Second, causing a cloudburst requires a plane carrying the cloud-seeding salt to fly through the clouds that will cause the rain (at a point of time sufficiently before the advent of precipitation). Rao’s allegation thus amounts to claiming that foreign aircraft flew over Indian airspace – at least 1,000 km from the closest international border and just 500 km north of the Sriharikota spaceport – without drawing the attention of the Air Force or the Civil Aviation Authority.

Third, Rao appears to be blaming cloudbursts in “Kashmir, Leh, Ladakh and … Uttarakhand” on foreign countries (presumably Pakistan or China). These regions have all been experiencing more and more water-related disasters of late, and not just due to climate change. Jammu & Kashmir and Ladakh are under direct rule of the Bharatiya Janata Party-controlled Union government and Uttarakhand has the party in the state government; they have all been urbanising and industrialising; and they have all been ignoring the effects of such rapid ‘development’ on the states’ rivers, glaciers and catchment areas.

The Chamoli disaster in Uttarakhand in February 2021 was particularly emblematic: a rock and ice avalanche caused the Dhauliganga and Rishiganga rivers to overflow, washing away a small dam on the former whose debris mixed with the raging waters to damage other hydroelectric power infrastructure in the area, wash away entire villages and leave over 200 dead or missing.

Ask yourself – how much of this is climate change’s fault? To be clear, attributing individual phenomena to the climate crisis is a complicated task, but as time passes and the effects of climate change compound, the likelihood of association increases. But in the case of the Chamoli flood, all that climate change could be said to have done was to increase the amount of water in the river.

The resulting destruction was entirely our doing – specifically that of the state government. It allowed dams and hydroelectric power plants to be built on unstable mountain slopes, altered the flow of rivers, disregarded hydrogeology as these projects in turn dug tunnels, canals and pylons into the soil, and seemingly forgot the fact that the people living around these projects a) wouldn’t derive the benefits they’d produce and b) stood to lose everything if these projects failed catastrophically.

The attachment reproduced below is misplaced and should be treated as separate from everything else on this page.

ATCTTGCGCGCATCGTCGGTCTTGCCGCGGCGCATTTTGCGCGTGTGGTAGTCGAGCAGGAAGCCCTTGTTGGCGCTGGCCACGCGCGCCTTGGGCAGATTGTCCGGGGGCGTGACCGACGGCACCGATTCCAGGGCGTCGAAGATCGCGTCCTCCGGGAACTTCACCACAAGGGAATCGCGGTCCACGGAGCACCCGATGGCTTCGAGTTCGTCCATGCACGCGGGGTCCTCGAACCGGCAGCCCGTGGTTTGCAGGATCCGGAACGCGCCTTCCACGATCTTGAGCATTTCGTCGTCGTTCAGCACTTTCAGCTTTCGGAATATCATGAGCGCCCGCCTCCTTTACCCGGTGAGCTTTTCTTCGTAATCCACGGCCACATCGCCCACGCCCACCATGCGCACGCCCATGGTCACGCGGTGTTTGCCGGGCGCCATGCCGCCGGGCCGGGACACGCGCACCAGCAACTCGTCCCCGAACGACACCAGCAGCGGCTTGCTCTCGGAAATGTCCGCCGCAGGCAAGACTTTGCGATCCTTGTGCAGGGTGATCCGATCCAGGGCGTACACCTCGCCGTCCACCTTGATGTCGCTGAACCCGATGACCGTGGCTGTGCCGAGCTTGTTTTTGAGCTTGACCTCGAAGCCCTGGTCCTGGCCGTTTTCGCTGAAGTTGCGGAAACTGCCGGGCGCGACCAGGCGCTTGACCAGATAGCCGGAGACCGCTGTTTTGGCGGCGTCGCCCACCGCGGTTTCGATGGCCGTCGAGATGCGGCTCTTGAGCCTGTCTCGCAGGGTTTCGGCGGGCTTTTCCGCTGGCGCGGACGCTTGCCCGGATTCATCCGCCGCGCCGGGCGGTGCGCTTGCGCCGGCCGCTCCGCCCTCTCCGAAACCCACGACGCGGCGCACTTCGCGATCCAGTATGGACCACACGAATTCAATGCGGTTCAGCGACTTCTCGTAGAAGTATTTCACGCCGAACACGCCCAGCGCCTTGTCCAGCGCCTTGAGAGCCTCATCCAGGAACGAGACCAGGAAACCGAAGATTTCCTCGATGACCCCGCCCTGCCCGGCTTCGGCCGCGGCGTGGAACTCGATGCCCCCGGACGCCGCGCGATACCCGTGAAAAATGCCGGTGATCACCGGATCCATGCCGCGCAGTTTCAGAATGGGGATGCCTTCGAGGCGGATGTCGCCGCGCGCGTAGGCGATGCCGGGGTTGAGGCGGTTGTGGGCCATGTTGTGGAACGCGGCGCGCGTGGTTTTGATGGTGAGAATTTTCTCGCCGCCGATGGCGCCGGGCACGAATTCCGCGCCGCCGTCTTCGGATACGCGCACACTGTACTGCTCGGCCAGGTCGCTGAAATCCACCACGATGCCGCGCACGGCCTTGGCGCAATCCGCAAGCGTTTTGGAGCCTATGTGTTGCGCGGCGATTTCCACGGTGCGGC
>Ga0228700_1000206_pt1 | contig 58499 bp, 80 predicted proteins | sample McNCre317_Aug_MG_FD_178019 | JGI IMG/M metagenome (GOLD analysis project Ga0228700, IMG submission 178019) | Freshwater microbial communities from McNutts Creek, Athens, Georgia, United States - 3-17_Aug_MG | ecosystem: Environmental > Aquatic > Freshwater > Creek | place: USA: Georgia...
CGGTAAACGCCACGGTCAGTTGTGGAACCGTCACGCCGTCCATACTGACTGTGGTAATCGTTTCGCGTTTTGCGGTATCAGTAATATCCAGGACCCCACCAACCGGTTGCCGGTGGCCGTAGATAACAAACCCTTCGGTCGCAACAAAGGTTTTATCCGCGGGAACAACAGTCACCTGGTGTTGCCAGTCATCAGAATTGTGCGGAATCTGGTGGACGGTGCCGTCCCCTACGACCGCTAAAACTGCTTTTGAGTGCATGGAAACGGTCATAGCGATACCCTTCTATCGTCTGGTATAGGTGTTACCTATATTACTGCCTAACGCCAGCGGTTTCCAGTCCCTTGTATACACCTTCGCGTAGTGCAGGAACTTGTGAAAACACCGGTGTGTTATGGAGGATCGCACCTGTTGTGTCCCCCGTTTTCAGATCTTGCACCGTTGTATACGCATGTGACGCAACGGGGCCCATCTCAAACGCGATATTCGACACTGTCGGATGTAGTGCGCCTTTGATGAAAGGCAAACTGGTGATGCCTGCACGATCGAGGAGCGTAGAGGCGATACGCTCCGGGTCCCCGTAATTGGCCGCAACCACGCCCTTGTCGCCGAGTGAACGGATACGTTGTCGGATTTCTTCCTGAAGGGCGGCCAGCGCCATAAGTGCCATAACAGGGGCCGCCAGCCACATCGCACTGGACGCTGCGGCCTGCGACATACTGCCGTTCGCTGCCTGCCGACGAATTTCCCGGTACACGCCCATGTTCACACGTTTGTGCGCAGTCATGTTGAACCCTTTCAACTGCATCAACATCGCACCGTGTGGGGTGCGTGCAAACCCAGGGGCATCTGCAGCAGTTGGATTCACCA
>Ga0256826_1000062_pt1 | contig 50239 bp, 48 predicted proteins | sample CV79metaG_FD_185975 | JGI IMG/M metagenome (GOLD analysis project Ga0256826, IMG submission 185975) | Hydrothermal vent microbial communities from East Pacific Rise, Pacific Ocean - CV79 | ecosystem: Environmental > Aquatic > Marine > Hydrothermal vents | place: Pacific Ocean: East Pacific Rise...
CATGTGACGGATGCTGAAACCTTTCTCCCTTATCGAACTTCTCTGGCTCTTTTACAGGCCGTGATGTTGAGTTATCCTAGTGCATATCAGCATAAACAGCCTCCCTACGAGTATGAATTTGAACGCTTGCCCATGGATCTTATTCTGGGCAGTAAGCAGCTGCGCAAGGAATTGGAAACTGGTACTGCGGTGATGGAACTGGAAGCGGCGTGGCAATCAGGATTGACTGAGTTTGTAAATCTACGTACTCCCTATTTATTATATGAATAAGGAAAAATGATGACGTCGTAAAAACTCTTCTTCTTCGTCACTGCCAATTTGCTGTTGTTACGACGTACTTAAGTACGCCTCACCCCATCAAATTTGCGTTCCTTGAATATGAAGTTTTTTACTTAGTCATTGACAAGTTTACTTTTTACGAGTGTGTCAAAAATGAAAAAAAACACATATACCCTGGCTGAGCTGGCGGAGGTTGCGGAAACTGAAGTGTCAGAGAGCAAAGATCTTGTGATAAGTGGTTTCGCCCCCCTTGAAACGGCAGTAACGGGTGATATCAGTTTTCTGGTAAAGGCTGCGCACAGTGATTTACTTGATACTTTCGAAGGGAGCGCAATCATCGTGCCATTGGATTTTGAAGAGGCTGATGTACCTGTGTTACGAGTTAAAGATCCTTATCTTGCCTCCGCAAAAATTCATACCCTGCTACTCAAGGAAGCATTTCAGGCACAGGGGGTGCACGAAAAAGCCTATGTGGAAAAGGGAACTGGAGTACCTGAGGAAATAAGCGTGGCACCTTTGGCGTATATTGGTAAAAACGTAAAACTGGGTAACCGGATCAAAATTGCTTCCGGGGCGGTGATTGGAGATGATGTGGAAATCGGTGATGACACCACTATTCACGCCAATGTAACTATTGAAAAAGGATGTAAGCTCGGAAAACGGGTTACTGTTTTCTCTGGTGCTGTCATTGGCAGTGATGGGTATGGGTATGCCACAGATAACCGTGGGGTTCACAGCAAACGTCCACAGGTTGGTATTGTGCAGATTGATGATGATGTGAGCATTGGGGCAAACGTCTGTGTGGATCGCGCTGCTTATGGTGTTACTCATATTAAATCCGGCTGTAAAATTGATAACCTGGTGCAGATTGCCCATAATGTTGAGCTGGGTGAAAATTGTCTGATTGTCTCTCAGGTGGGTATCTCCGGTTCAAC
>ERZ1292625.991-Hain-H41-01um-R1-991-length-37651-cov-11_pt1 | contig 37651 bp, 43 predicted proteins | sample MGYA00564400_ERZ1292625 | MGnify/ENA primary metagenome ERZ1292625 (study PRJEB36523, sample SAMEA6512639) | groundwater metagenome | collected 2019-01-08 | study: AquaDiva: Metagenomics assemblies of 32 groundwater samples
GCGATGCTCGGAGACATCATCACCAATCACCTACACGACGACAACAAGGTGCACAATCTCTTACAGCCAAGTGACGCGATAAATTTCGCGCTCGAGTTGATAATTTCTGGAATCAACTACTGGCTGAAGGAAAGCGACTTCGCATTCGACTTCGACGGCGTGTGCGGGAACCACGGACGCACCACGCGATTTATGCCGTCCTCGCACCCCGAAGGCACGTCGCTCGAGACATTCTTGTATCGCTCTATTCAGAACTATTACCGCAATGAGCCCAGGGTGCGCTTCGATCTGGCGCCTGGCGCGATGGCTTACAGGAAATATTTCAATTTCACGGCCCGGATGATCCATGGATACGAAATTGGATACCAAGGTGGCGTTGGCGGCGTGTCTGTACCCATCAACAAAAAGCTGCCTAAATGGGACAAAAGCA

That’s exactly what happened.

For Rao to blame artificial cloudbursts for these tragedies is thus disingenuous and, frankly, sinister. Members of the Bharatiya Janata Party already have already offered a bevy of nonsensical excuses for why floods happen; they don’t need more. The only permissible solution isn’t hard to articulate either: the party needs to call off its ‘development’ rampage and only institute those projects which have the consent of all stakeholders, starting from the persons living in the neighbourhood.

Ironically, however, the Telangana BJP president Bandi Sanjay Kumar called Rao’s comments about a foreign country the “joke of the century”. Either Kumar saw through Rao’s comment or realised he had to be quick to debunk the threat of a foreign aircraft flying well within Indian airspace to the Modi government’s favourite bogey, national security – or both.

Rao’s comments are entirely him following the Bharatiya Janata Party playbook, of normalising ‘development’ at a pace that is wholly antithetical to the threats posed by the climate crisis, while hiding his own failure to prepare for both near-future and long-term disaster behind the hand of an invisible enemy. Instead, he should take a step back and develop Telangana in a way that doesn’t require miracles to protect its people.